In 1998, Bill’s thirst for speed was rekindled during a visit to Bonneville to watch Speed Week races.
“I looked at the cars and decided I could build one of those in about a year,” he said. “That was foolish.”
It took years of arduous labor, but the roadster was finally completed and ready for Bonneville.
There were, however, plenty of bumps, detours and disappointments before Bill set the first record.
“We took the car to Bonneville four times and never broke a record,” Bill said. “Each time we returned to Payson with a bucketful of parts, but we didn’t give up.”
In handcrafting the roadster, rules required the Payson team use a body from a 1928 to 1938 car and the engine be one built prior to 1954.
So, Bill — a master machinist with a keen eye for detail and craftsmanship — selected a 1938 Banter Roadster body and an inline six engine, pulled from a 1953 GMC truck.
“I chose that motor because it has lots of torque,” Bill said.
The classic six-shooter was punched out to 322 cubic inches, outfitted with custom parts — including a worked Skinner cylinder head — and fitted with mechanical fuel injection.
“The only thing stock is the block and the crankshaft,” Bill said.
Meticulous attention to detail in the engine compartment is obvious to anyone who has ever lifted the hood of a car.
“The parts couldn’t be bought, we had to make every piece,” said Bill.
Paul describes the engine as simply “sweet.”
For fuel, the high output six runs on a 55 percent mixture of nitro and alcohol.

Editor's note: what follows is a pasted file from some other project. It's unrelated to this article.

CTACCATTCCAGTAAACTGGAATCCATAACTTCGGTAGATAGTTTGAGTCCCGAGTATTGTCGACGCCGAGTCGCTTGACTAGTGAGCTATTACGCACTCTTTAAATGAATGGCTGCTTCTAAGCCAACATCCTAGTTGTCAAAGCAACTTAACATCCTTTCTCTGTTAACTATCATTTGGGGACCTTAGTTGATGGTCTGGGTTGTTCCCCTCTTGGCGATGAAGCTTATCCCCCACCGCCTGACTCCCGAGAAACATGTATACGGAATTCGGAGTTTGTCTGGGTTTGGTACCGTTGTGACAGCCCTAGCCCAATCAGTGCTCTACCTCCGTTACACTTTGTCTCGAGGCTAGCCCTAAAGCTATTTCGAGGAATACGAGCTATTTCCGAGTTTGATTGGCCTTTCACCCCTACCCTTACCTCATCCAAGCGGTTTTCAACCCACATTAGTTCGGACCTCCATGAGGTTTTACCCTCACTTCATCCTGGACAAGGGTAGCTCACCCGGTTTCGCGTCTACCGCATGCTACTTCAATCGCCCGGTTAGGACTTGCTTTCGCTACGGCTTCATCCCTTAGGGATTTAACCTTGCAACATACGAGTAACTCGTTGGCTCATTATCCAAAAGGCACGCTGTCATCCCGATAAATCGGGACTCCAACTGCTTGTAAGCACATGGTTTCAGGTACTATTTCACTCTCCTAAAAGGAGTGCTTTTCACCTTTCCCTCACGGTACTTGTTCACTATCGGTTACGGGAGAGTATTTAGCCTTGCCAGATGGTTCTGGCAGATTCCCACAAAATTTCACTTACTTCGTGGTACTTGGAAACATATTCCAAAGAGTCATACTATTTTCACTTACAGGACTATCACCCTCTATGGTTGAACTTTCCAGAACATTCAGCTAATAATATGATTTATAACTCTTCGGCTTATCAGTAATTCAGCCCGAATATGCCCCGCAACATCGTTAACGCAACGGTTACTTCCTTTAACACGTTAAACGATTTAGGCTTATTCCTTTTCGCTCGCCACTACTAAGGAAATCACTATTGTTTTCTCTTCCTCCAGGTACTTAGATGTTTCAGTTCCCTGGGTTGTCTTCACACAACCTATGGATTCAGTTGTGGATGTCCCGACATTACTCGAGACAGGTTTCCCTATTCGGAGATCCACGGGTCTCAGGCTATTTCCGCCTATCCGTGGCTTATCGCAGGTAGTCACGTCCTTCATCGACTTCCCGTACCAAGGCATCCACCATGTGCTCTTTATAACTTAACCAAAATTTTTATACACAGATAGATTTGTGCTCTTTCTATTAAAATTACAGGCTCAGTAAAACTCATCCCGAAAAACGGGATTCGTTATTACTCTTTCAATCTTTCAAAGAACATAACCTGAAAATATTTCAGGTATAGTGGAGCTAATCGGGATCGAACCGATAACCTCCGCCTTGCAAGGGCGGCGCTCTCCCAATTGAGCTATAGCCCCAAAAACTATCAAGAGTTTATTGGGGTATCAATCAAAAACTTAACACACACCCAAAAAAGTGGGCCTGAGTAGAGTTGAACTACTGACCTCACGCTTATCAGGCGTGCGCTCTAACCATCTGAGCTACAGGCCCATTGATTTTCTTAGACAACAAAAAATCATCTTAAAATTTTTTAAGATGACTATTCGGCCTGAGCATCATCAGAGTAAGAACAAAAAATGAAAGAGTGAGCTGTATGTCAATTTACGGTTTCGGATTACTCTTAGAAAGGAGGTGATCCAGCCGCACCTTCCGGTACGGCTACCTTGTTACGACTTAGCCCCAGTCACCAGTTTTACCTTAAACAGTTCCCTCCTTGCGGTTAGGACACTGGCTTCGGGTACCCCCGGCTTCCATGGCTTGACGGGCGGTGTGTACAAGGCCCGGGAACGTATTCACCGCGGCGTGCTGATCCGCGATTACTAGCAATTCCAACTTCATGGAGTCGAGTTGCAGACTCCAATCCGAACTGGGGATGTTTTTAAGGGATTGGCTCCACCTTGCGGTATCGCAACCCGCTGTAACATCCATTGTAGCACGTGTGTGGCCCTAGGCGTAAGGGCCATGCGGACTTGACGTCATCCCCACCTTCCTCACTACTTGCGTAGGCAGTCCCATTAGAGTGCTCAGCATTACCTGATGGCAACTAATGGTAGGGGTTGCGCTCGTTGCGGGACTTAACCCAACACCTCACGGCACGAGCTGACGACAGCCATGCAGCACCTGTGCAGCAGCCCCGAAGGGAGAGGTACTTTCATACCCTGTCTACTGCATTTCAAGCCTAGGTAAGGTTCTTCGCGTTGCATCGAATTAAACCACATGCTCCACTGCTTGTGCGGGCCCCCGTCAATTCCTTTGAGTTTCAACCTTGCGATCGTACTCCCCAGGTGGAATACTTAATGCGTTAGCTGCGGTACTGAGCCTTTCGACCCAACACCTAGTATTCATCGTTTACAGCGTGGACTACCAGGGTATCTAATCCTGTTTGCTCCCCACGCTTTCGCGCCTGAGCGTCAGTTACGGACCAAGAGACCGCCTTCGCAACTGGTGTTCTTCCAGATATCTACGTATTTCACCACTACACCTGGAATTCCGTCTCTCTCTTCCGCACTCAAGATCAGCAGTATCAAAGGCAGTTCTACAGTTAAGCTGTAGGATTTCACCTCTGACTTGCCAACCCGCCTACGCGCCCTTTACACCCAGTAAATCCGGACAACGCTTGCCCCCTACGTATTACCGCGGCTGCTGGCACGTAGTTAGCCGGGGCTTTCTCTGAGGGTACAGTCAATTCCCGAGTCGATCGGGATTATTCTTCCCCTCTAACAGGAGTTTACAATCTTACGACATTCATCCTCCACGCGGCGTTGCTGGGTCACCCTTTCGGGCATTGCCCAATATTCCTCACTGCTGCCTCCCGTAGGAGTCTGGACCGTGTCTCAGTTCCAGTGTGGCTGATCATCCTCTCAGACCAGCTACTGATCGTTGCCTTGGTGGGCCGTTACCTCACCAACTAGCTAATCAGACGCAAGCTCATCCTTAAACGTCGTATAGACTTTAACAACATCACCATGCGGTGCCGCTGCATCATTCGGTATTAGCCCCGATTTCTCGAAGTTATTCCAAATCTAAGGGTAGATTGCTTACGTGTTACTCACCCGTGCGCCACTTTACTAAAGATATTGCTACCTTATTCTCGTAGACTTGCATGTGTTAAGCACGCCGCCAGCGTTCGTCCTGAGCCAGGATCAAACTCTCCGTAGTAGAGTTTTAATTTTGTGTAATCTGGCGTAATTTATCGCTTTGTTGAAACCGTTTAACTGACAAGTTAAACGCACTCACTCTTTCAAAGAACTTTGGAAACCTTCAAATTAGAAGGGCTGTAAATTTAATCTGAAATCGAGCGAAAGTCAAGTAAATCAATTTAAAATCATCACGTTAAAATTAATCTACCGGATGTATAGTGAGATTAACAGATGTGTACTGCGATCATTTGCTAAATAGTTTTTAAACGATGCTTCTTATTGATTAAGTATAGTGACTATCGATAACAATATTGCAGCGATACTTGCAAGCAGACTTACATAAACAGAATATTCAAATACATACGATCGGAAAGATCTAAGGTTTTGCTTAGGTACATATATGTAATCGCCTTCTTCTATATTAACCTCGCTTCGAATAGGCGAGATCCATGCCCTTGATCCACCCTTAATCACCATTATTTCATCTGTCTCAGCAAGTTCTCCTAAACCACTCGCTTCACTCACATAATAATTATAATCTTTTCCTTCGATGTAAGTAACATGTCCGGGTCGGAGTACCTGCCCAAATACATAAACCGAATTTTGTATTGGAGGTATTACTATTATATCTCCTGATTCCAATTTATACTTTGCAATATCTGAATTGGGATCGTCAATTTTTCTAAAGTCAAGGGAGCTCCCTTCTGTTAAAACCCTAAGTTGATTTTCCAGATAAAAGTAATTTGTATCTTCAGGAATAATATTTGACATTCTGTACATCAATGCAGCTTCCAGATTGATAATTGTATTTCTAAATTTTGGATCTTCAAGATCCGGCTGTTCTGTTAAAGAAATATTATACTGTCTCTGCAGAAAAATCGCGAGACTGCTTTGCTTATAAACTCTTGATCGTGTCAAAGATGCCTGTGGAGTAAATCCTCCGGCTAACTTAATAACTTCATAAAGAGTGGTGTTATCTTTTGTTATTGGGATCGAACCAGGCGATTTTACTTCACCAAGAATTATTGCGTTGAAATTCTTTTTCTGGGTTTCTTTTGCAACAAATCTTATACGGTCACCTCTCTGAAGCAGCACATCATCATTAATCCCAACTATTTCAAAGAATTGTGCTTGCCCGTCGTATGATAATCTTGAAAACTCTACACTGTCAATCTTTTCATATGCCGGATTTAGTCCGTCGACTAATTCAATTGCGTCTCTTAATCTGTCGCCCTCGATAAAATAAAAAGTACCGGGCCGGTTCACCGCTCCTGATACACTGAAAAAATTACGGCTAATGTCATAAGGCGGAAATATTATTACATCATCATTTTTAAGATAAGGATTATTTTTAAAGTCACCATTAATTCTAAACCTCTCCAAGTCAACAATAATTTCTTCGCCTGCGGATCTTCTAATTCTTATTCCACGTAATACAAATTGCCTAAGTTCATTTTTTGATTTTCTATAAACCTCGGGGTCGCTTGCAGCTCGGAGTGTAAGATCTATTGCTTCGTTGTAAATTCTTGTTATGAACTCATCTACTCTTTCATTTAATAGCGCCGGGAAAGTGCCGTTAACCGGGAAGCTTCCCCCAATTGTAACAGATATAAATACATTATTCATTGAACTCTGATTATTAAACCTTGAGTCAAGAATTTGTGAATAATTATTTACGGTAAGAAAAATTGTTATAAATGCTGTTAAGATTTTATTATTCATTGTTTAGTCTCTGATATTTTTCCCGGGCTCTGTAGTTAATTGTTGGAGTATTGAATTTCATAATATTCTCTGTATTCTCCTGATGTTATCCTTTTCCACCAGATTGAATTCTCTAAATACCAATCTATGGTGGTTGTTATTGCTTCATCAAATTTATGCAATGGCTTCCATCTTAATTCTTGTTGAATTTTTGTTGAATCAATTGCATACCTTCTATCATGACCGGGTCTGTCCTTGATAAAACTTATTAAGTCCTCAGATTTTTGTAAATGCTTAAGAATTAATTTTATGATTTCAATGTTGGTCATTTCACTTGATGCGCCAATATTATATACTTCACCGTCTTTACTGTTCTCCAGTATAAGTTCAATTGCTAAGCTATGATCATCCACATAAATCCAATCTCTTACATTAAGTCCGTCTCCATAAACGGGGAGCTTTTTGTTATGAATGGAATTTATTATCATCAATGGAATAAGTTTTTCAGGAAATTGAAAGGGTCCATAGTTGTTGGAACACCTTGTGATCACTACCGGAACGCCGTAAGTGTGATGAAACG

Bill estimates the engine, at about 6,000 rpms, will churn out a hefty 600-plus horsepower.
The bright orange roadster body was modified to lessen the aerodynamic drag, which, builders agree, is extremely important on a racecar that has five to seven miles to run.
Even the front tires were designed with a skinny profile to lessen drag.
All four wheels are covered with circular “moon” caps that were a hot rodding rage in the 1950s and 60s.
But their purpose is not for appearance, but again, to lessen drag.
The modifications also included a stunning long-nose body that attracts the attention of every passerby.
Although Bill, Garrett and the team are elated with the speed records, all are certain the roadster can go even faster when the supercharger is added.
When the engine is modified, it’s a given each turn of the wrench will be done with precise detail as the volunteers fine-tune the car for its next attempt at setting a record.
That opportunity could be in August 2010 at Bonneville with Clay at the wheel.
For the elder Goldman, the real satisfaction of setting the two records is knowing he, his family and his friends were able to craft a vintage roadster that eventually became a record-setter and the raging centerpiece of the Bonneville speed party.
During every event, which is a 24/7 car show as well as a race, the fuel roadster from small-town Arizona attracts attention from those who come to watch, wrench or are along because the journeys are Mecca-like trips for gear heads.
Bill Goldman believes the popularity of the roadster is probably because it’s home-brewed by a father, a son and a bunch of 60-years-plus shade tree mechanics fueled by adrenaline and dreaming of speed.